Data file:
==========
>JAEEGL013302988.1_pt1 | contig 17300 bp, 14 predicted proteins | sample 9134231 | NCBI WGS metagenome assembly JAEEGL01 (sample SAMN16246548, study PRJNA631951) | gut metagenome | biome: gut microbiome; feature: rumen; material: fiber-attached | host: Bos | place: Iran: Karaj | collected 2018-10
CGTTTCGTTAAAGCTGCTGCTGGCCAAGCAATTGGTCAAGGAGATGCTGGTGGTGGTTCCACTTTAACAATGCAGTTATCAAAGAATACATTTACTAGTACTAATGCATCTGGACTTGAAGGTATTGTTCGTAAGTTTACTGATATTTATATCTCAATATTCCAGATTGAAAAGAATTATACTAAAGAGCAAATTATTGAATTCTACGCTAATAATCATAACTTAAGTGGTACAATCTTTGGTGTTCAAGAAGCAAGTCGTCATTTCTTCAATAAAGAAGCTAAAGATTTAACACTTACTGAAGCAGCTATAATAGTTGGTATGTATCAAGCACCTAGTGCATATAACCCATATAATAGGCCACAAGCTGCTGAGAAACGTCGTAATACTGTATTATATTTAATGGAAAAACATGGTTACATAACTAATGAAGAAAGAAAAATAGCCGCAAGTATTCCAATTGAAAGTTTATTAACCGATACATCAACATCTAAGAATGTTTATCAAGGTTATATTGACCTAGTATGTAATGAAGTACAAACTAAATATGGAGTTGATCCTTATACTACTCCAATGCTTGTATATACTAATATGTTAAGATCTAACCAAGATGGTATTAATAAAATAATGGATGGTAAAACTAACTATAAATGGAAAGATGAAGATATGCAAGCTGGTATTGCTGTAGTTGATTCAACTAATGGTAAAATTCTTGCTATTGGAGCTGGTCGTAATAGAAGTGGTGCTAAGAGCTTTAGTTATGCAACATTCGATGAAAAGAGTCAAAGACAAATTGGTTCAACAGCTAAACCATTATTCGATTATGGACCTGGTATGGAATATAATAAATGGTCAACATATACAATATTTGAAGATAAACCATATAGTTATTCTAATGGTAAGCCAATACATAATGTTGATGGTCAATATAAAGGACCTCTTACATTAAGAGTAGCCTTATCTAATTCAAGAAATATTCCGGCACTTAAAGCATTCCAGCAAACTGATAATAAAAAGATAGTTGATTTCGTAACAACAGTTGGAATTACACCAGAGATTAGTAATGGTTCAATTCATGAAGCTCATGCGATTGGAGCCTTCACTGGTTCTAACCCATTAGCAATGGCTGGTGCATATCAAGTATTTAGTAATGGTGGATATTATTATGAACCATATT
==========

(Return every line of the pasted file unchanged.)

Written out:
>JAEEGL013302988.1_pt1 | contig 17300 bp, 14 predicted proteins | sample 9134231 | NCBI WGS metagenome assembly JAEEGL01 (sample SAMN16246548, study PRJNA631951) | gut metagenome | biome: gut microbiome; feature: rumen; material: fiber-attached | host: Bos | place: Iran: Karaj | collected 2018-10
CGTTTCGTTAAAGCTGCTGCTGGCCAAGCAATTGGTCAAGGAGATGCTGGTGGTGGTTCCACTTTAACAATGCAGTTATCAAAGAATACATTTACTAGTACTAATGCATCTGGACTTGAAGGTATTGTTCGTAAGTTTACTGATATTTATATCTCAATATTCCAGATTGAAAAGAATTATACTAAAGAGCAAATTATTGAATTCTACGCTAATAATCATAACTTAAGTGGTACAATCTTTGGTGTTCAAGAAGCAAGTCGTCATTTCTTCAATAAAGAAGCTAAAGATTTAACACTTACTGAAGCAGCTATAATAGTTGGTATGTATCAAGCACCTAGTGCATATAACCCATATAATAGGCCACAAGCTGCTGAGAAACGTCGTAATACTGTATTATATTTAATGGAAAAACATGGTTACATAACTAATGAAGAAAGAAAAATAGCCGCAAGTATTCCAATTGAAAGTTTATTAACCGATACATCAACATCTAAGAATGTTTATCAAGGTTATATTGACCTAGTATGTAATGAAGTACAAACTAAATATGGAGTTGATCCTTATACTACTCCAATGCTTGTATATACTAATATGTTAAGATCTAACCAAGATGGTATTAATAAAATAATGGATGGTAAAACTAACTATAAATGGAAAGATGAAGATATGCAAGCTGGTATTGCTGTAGTTGATTCAACTAATGGTAAAATTCTTGCTATTGGAGCTGGTCGTAATAGAAGTGGTGCTAAGAGCTTTAGTTATGCAACATTCGATGAAAAGAGTCAAAGACAAATTGGTTCAACAGCTAAACCATTATTCGATTATGGACCTGGTATGGAATATAATAAATGGTCAACATATACAATATTTGAAGATAAACCATATAGTTATTCTAATGGTAAGCCAATACATAATGTTGATGGTCAATATAAAGGACCTCTTACATTAAGAGTAGCCTTATCTAATTCAAGAAATATTCCGGCACTTAAAGCATTCCAGCAAACTGATAATAAAAAGATAGTTGATTTCGTAACAACAGTTGGAATTACACCAGAGATTAGTAATGGTTCAATTCATGAAGCTCATGCGATTGGAGCCTTCACTGGTTCTAACCCATTAGCAATGGCTGGTGCATATCAAGTATTTAGTAATGGTGGATATTATTATGAACCATATT